The joint family finances of a man can be considered while determining the quantum of maintenance to be paid to his estranged wife, the Bombay high court has ruled. It gave its order in a case involving a 31-year-old Pune businessman.
Hiking eight-fold the maintenance the businessman, Amar Shejare, must pay his estranged wife Seema and their minor daughter to Rs 20,000 a month from Rs 2,500, a division bench of Justices A M Khanwilkar and Amjad Sayed said, “Considering the lifestyle of the Shejare family, it would necessarily follow that the income of (Amar) was substantial.” The judges added, “(Amar) had substantive income and considering the holdings of the joint family, he is capable of paying the monthly maintenance to the wife and the minor daughter.” The court also directed Amar to pay an additional Rs 10,000 to his wife towards legal costs.
Amar had contended that the property was owned by his joint Hindu undivided family. “We are conscious of the fact that Shejare is one of the coparceners (joint heir in the family property) and will have only a share in the said income,” the judges said, but pointed out that the family owned considerable property.
Seema (25) had moved the Pune family court in 2003 seeking maintenance for herself and her daughter under the Hindu Adoption and Maintenance Act and Section 125 of the Criminal Procedure Code. The provision of the CrPC allows a woman to avail of maintenance from her husband on grounds of negligence.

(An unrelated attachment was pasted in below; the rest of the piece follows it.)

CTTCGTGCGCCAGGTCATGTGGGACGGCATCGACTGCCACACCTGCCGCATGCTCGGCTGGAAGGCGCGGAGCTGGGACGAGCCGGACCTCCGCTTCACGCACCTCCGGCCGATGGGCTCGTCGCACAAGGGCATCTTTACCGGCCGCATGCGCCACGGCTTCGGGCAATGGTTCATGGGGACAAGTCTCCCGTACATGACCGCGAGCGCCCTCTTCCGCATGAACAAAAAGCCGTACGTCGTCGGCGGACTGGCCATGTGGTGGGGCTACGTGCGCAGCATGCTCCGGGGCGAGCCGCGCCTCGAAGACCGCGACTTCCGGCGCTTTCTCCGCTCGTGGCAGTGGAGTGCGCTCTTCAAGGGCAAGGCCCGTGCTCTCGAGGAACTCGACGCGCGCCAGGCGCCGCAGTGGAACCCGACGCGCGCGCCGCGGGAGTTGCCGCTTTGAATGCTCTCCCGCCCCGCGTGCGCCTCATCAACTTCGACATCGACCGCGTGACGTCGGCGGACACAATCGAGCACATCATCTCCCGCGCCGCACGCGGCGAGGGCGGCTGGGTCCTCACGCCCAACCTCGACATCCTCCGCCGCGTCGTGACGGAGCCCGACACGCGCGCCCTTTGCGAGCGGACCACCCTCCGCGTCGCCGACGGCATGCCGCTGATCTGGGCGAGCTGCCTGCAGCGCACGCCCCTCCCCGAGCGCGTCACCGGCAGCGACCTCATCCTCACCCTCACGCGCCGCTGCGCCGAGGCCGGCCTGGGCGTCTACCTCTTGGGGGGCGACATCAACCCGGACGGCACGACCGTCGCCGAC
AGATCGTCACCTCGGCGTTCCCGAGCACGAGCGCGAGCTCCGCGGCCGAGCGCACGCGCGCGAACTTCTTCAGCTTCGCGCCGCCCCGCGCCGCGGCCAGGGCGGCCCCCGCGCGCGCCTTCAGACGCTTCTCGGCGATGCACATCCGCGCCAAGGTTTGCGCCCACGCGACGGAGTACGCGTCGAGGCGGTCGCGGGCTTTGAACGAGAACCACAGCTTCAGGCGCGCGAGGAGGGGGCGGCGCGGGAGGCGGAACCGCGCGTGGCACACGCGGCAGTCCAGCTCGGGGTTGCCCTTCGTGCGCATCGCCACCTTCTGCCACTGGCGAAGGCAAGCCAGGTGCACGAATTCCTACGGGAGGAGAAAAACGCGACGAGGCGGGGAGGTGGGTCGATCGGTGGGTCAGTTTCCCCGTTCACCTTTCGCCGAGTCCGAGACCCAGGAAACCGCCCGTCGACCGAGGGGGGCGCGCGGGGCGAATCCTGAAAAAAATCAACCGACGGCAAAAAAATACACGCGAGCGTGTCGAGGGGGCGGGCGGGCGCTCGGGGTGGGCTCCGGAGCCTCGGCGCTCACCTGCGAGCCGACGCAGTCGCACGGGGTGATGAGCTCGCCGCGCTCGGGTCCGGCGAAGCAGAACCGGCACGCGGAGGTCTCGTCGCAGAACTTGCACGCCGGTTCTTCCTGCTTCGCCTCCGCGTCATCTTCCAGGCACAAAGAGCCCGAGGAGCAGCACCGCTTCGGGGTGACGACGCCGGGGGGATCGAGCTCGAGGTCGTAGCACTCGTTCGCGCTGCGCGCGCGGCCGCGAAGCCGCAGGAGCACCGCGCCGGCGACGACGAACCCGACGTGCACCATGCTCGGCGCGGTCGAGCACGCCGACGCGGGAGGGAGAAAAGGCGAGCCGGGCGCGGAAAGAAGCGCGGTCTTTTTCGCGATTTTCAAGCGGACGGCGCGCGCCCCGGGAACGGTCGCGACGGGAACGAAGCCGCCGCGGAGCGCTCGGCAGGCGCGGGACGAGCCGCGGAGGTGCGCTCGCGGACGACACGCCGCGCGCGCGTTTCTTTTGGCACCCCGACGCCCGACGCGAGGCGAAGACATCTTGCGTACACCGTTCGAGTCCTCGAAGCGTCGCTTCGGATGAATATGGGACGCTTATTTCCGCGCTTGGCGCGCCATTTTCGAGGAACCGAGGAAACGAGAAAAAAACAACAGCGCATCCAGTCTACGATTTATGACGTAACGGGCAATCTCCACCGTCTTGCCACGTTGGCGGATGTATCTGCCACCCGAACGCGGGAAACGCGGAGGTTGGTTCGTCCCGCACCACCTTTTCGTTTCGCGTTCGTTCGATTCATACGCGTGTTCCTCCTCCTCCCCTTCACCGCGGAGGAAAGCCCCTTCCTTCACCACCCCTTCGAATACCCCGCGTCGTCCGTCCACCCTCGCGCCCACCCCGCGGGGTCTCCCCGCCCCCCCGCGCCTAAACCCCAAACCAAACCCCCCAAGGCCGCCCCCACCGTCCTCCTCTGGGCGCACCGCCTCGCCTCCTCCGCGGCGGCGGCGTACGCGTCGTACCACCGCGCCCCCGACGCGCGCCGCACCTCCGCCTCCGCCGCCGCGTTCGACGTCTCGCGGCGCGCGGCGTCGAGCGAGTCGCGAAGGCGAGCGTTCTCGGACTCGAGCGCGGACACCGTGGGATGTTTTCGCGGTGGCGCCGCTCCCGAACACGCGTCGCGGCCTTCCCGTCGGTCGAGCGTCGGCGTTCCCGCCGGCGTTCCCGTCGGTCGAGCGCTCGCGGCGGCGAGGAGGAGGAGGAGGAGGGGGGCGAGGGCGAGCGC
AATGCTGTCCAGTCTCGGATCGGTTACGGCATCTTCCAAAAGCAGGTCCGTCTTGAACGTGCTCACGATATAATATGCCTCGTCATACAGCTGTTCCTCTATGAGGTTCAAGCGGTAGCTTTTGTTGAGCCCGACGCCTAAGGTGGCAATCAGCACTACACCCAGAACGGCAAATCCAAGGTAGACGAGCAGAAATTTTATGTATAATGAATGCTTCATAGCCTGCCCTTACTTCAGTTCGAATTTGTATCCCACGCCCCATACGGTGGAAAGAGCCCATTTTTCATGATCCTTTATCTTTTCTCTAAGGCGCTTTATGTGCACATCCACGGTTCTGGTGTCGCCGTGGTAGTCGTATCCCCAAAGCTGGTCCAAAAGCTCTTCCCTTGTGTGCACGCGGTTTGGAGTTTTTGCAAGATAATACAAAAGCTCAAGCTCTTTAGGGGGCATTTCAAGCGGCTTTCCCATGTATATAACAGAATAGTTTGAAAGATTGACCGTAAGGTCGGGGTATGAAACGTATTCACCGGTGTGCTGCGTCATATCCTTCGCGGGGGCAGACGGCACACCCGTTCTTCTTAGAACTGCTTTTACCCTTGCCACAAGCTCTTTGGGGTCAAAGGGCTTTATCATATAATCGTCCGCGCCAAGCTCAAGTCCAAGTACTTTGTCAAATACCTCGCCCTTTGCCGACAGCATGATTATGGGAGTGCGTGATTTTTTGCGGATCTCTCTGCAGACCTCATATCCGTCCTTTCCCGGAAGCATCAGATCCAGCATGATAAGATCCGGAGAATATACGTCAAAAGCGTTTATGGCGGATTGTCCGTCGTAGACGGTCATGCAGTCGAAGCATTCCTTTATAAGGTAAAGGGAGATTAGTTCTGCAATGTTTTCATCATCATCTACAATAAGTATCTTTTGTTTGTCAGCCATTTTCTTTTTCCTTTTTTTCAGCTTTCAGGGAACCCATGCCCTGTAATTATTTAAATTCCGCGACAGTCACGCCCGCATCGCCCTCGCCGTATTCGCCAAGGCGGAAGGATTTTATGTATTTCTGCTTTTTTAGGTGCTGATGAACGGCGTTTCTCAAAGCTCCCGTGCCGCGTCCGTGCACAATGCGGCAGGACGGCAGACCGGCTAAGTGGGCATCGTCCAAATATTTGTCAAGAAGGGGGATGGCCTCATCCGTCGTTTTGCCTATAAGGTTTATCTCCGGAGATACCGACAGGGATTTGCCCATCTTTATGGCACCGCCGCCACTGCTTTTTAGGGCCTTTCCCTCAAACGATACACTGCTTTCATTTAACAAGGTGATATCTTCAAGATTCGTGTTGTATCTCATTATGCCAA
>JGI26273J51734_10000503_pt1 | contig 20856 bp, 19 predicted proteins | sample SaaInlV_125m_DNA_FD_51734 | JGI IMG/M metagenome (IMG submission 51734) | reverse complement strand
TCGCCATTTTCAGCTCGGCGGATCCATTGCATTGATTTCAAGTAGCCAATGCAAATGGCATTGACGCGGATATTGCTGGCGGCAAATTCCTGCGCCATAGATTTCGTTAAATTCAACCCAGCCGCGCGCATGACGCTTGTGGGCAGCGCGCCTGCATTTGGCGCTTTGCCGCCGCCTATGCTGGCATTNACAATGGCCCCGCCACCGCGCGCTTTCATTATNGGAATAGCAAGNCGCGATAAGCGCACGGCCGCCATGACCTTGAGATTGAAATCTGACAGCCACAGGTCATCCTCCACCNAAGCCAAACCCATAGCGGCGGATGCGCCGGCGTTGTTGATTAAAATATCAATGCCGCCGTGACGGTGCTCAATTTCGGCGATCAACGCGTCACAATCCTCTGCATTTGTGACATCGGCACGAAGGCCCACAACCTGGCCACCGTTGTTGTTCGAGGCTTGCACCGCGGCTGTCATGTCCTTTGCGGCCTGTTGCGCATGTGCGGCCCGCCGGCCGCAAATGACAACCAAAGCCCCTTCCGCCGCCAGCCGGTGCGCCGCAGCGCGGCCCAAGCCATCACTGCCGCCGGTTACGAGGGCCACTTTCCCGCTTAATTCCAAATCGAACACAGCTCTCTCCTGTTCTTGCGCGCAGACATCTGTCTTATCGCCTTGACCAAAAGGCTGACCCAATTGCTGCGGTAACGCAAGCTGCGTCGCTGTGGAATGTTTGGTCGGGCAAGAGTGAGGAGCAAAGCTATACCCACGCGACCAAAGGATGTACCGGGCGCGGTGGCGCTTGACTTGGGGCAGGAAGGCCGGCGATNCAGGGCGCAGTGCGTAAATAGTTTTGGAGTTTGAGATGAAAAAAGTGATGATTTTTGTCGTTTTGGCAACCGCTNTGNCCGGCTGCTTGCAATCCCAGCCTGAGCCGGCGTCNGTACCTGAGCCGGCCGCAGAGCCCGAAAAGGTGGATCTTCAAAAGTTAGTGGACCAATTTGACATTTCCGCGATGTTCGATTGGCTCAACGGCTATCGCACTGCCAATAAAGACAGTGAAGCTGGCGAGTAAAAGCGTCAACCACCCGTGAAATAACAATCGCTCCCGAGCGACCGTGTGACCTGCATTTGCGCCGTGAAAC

In 2005, the family court had asked Amar to shell out Rs 2,500 as monthly maintenance. Seema then moved the high court seeking enhancement of the amount, claiming that the annual income of her in-laws was around Rs 3 crore. She told the court that Amar’s family owned mango orchards spread over 75 acres in Ratnagiri and ran a business of mangoes and food products in Pune, besides owning residential flats in the city.
Amar denied the claims and said his family owned only a 22-acre mango orchard. He also produced his income-tax returns to show that his salary was not very high. The high court, however, asked why he had not filed I-T returns as part of the Hindu undivided family so that he could have refuted his wife’s claims. The judges further observed that even 22 acres of mango orchard would generate ample income.
“The fact remains that the joint Hindu undivided family of which Amar was coparcener has substantial properties,” the judges said, adding that since his daughter was school-going, there would be considerable expenses on her education and maintenance. While directing Amar to pay Rs 20,000 as maintenance for the mother and child, the court said Seema was free to pursue her application before the family court seeking to raise the monthly maintenance amount to Rs 1 lakh.